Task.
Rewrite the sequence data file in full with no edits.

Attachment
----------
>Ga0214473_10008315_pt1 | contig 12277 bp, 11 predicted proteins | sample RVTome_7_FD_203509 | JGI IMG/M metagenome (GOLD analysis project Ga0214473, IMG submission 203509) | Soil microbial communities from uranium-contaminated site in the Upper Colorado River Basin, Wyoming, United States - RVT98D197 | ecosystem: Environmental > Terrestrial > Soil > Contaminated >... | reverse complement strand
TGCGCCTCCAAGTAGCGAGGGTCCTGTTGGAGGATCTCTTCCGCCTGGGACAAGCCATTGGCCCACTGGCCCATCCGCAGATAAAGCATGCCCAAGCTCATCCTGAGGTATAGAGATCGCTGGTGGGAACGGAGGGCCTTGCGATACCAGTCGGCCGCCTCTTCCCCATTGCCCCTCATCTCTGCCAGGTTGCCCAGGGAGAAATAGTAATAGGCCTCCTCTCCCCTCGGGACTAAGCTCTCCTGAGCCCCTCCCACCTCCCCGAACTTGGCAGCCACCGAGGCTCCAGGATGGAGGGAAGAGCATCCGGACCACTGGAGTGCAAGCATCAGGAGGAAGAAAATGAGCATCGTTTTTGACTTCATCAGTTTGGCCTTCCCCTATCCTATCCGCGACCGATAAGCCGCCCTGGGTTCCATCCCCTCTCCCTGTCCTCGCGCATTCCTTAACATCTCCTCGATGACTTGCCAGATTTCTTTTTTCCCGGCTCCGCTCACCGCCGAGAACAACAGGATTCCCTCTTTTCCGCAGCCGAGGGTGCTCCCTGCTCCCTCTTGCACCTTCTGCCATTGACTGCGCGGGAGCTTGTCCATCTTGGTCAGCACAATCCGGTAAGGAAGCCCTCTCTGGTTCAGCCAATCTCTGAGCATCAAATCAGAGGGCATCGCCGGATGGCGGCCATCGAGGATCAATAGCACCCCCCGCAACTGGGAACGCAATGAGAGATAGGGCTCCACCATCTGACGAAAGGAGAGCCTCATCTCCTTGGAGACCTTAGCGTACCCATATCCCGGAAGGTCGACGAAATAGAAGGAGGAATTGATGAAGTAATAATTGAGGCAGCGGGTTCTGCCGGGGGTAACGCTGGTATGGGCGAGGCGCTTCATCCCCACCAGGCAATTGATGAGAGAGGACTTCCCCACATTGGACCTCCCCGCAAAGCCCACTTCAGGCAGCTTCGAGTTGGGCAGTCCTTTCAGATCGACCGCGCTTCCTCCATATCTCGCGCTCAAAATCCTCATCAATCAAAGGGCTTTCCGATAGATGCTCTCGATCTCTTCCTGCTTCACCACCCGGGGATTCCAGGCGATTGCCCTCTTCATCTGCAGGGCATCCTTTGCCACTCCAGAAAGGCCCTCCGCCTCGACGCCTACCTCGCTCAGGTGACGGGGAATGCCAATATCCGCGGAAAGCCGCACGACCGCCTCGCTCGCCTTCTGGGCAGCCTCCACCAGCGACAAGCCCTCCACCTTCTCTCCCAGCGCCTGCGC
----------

>Ga0214473_10008315_pt1 | contig 12277 bp, 11 predicted proteins | sample RVTome_7_FD_203509 | JGI IMG/M metagenome (GOLD analysis project Ga0214473, IMG submission 203509) | Soil microbial communities from uranium-contaminated site in the Upper Colorado River Basin, Wyoming, United States - RVT98D197 | ecosystem: Environmental > Terrestrial > Soil > Contaminated >... | reverse complement strand
TGCGCCTCCAAGTAGCGAGGGTCCTGTTGGAGGATCTCTTCCGCCTGGGACAAGCCATTGGCCCACTGGCCCATCCGCAGATAAAGCATGCCCAAGCTCATCCTGAGGTATAGAGATCGCTGGTGGGAACGGAGGGCCTTGCGATACCAGTCGGCCGCCTCTTCCCCATTGCCCCTCATCTCTGCCAGGTTGCCCAGGGAGAAATAGTAATAGGCCTCCTCTCCCCTCGGGACTAAGCTCTCCTGAGCCCCTCCCACCTCCCCGAACTTGGCAGCCACCGAGGCTCCAGGATGGAGGGAAGAGCATCCGGACCACTGGAGTGCAAGCATCAGGAGGAAGAAAATGAGCATCGTTTTTGACTTCATCAGTTTGGCCTTCCCCTATCCTATCCGCGACCGATAAGCCGCCCTGGGTTCCATCCCCTCTCCCTGTCCTCGCGCATTCCTTAACATCTCCTCGATGACTTGCCAGATTTCTTTTTTCCCGGCTCCGCTCACCGCCGAGAACAACAGGATTCCCTCTTTTCCGCAGCCGAGGGTGCTCCCTGCTCCCTCTTGCACCTTCTGCCATTGACTGCGCGGGAGCTTGTCCATCTTGGTCAGCACAATCCGGTAAGGAAGCCCTCTCTGGTTCAGCCAATCTCTGAGCATCAAATCAGAGGGCATCGCCGGATGGCGGCCATCGAGGATCAATAGCACCCCCCGCAACTGGGAACGCAATGAGAGATAGGGCTCCACCATCTGACGAAAGGAGAGCCTCATCTCCTTGGAGACCTTAGCGTACCCATATCCCGGAAGGTCGACGAAATAGAAGGAGGAATTGATGAAGTAATAATTGAGGCAGCGGGTTCTGCCGGGGGTAACGCTGGTATGGGCGAGGCGCTTCATCCCCACCAGGCAATTGATGAGAGAGGACTTCCCCACATTGGACCTCCCCGCAAAGCCCACTTCAGGCAGCTTCGAGTTGGGCAGTCCTTTCAGATCGACCGCGCTTCCTCCATATCTCGCGCTCAAAATCCTCATCAATCAAAGGGCTTTCCGATAGATGCTCTCGATCTCTTCCTGCTTCACCACCCGGGGATTCCAGGCGATTGCCCTCTTCATCTGCAGGGCATCCTTTGCCACTCCAGAAAGGCCCTCCGCCTCGACGCCTACCTCGCTCAGGTGACGGGGAATGCCAATATCCGCGGAAAGCCGCACGACCGCCTCGCTCGCCTTCTGGGCAGCCTCCACCAGCGACAAGCCCTCCACCTTCTCTCCCAGCGCCTGCGC